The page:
Artificial Intelligence (AI) music composition research began decades ago, and since then, several organizations have been actively developing AI technology that can compose music without human intervention. Some startups, along with some well-established companies, have even used AI to create music that is commercially successful.

Sony’s AI system, Flow Machines, composed the song ‘Daddy’s Car’, which is a Beatles-style piece. They trained a machine learning algorithm on Beatles songs, which allowed the technology to compose a song based on what it had learned.

One of the most popular AI music composition startups is Aiva. This one-year-old company was founded in Luxembourg and London by Pierre Barreau, Denis Shtefan, Arnaud Decker, and Vincent Barreau. Its AI team is currently working on composing classical music, which is especially hard to do as it requires innate human emotion to compose the soulfulness for which classical music is known. Though the soundtracks are composed by AI, the orchestration, arrangement, and production of the music requires human intervention. (You can listen to one of their compositions here.)

Aiva’s musical tracks are commercially available for different industries interested in incorporating music in their products, ranging from film production companies to game studios. Aiva will create tracks upon request, providing every company with a customized, unique soundtrack for its product.

Deep Learning Mechanism – How does Aiva work?

Neural Network

Aiva uses CUDA, TITAN X Pascal GPUs, and cuDNN, along with TensorFlow deep learning algorithms. TensorFlow deep learning algorithms are programmed with reinforcement learning techniques.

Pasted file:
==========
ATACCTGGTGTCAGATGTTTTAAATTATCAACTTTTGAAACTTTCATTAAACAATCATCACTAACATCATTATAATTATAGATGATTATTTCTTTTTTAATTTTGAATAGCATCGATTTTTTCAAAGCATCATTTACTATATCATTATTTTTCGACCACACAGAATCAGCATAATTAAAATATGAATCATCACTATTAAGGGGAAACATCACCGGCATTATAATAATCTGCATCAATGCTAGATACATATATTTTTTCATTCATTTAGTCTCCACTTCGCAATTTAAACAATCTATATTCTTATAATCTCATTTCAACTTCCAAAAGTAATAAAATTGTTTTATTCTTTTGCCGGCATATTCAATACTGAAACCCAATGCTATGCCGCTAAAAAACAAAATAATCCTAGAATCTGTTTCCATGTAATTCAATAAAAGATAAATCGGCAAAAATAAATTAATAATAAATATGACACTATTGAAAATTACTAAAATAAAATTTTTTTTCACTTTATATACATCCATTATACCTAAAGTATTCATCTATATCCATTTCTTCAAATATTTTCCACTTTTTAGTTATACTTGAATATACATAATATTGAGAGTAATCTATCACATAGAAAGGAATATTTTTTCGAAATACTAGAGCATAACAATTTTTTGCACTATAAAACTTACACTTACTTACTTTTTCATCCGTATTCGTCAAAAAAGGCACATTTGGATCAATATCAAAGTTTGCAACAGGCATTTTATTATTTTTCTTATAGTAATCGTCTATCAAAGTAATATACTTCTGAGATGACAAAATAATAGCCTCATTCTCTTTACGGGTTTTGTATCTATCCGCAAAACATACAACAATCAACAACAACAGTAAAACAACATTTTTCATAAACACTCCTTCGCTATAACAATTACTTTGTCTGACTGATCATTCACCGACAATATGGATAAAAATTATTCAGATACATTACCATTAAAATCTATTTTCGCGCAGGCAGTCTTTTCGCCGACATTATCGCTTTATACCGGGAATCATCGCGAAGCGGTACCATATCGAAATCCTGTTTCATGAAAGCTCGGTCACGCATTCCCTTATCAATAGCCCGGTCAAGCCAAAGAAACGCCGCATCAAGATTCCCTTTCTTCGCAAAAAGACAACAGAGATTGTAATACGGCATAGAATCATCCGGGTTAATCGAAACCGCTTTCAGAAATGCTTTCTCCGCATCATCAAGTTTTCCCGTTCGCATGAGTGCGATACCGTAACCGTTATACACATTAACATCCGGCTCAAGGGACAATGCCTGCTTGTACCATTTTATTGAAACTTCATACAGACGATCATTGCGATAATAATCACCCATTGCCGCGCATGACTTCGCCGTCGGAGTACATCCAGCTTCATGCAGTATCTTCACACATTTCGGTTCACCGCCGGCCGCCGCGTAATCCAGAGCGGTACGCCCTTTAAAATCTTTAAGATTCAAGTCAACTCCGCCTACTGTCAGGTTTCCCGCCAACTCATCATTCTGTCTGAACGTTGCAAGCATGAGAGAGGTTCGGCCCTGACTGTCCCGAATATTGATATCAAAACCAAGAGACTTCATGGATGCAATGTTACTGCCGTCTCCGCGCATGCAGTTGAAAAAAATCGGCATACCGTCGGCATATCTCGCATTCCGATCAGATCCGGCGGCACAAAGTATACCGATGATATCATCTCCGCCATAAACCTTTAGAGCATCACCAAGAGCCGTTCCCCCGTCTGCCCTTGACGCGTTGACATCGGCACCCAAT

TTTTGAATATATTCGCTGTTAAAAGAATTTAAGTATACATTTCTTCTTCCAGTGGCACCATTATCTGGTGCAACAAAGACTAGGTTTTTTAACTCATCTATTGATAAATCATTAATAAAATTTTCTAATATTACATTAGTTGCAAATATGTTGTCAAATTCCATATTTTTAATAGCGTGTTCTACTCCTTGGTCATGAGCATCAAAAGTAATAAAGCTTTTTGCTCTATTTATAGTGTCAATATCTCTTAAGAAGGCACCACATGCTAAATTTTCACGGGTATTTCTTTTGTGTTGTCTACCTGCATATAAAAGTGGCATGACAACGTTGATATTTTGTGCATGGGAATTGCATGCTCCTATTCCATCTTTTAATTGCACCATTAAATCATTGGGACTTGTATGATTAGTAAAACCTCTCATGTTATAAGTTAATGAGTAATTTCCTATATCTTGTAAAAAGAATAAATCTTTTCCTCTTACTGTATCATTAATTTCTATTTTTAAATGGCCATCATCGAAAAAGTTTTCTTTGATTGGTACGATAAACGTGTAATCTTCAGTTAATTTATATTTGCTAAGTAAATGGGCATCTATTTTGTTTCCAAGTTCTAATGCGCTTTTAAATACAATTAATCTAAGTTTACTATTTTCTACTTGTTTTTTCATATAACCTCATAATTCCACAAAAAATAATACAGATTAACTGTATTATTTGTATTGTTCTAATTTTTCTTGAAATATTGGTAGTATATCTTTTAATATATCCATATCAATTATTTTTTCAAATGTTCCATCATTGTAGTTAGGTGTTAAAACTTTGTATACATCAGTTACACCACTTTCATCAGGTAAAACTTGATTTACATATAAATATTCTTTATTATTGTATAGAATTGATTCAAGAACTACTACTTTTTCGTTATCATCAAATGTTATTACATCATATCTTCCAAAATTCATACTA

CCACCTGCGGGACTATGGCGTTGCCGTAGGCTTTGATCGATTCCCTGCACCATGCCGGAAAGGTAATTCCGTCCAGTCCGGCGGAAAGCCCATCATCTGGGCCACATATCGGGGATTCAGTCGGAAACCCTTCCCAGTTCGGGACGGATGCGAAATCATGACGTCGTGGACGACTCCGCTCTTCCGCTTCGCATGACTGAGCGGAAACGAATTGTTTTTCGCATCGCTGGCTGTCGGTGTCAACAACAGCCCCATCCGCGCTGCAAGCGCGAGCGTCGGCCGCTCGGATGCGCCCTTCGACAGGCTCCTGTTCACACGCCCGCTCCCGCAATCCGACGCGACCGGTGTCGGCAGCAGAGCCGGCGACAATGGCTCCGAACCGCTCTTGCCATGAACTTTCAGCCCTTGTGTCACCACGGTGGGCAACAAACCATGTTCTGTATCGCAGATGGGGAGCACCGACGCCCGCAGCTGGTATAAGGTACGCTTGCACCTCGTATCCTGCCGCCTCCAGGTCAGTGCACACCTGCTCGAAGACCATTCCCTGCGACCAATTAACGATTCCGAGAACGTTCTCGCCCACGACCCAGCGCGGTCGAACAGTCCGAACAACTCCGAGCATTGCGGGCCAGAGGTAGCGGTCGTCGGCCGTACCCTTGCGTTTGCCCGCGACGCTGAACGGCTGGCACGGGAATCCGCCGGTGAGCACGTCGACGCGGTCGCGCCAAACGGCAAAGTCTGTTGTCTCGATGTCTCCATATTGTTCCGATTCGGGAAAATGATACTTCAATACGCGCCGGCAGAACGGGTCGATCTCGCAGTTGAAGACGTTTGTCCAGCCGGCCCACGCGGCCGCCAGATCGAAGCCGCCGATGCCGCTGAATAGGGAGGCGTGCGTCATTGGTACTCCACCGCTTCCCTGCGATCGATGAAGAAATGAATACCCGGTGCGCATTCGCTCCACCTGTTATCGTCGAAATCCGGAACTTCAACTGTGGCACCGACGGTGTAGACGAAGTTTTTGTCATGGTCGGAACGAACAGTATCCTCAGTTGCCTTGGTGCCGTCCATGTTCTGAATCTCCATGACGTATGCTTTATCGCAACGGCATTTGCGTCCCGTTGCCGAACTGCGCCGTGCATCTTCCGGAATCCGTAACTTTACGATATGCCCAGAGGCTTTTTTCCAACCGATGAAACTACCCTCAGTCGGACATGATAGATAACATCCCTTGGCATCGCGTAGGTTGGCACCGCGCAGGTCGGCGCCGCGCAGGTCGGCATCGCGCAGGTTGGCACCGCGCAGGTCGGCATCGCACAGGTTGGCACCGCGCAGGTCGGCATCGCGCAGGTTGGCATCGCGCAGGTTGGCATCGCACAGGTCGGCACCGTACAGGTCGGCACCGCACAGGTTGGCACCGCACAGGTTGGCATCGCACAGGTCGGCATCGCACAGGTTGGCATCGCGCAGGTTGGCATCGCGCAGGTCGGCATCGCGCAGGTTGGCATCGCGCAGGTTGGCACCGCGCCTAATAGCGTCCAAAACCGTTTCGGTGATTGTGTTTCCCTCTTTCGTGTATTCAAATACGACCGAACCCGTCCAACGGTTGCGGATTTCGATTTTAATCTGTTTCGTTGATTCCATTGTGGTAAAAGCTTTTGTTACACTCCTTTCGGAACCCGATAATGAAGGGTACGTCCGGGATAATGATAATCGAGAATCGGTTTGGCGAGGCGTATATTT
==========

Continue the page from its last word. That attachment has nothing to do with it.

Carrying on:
First, deep learning maps inputs to outputs based on correlations (determining the relationship between two or more pieces of information) and approximations (matching data similar to predetermined data) using several layers of neural networks (set of algorithms). A neural network is modeled loosely after the human brain, which excels at pattern creation and recognition. Then, reinforcement learning (RL) is used.

Deep Leaning Mechanism

Neural Network

Reinforcement Learning

Reinforcement learning is a goal-oriented machine learning technique. RL algorithms learn how to reach a complex objective or maximize a dimension by gradually evolving from its own learning using the outputs occurring on every learning step starting from a blank state. Under the right conditions, they can achieve incredible performance. Say, for example, that you’re teaching AI technology to walk on a plain. While it’s performing a preliminary walk, it is also learning with every step it takes. When the programmer puts certain obstacles in its way, it may fall in the beginning, but from the fall it learns either how to dodge the obstructions or to walk over them. The AI technology evolves with the on-going walking and not only excels in plain terrain walking, but, when introduced to stairs, can also successfully climb stairs.

RL further allows machines and software agents to automatically determine the ideal behavior within a specific context in order to maximize its performance. Simple reward feedback is required for the agent to learn its behavior; this is known as the reinforcement signal. The algorithm does not require labeled inputs and outputs of data, consequently finding its own way around the data and improving its performance without being given any explicit instructions. This way, it is easier to capture the diversity and variation found in creative arts like music.

Reinforcement Learning

What did Aiva achieve?

Aiva learned to capture concepts of music theory and understand the art of music composition by reading through a large database of classical partitions written by famous composers. All of the partitions used to train Aiva are copyright-expired, which allows the company to continue training their AI free of cost. The Aiva team strategically chose to focus on classical music, as it is the style of music  most often used in movies, games, commercials, and trailer soundtracks. Once trained, AIVA composes its very own music, which is performed by professional artists on real instruments in a recording studio. Several Turing tests with music professionals have confirmed that the compositions can not be differentiated as human-produced or AI-produced

What is Aiva currently working on? How is Aiva being trained to learn unique styles of music? Will it be able to create its own signature style? Aiva’s CEO Pierre Barreau talked about Aiva’s ventures, at Con.Verge 2017. The talk will be released online soon. Stay tuned!


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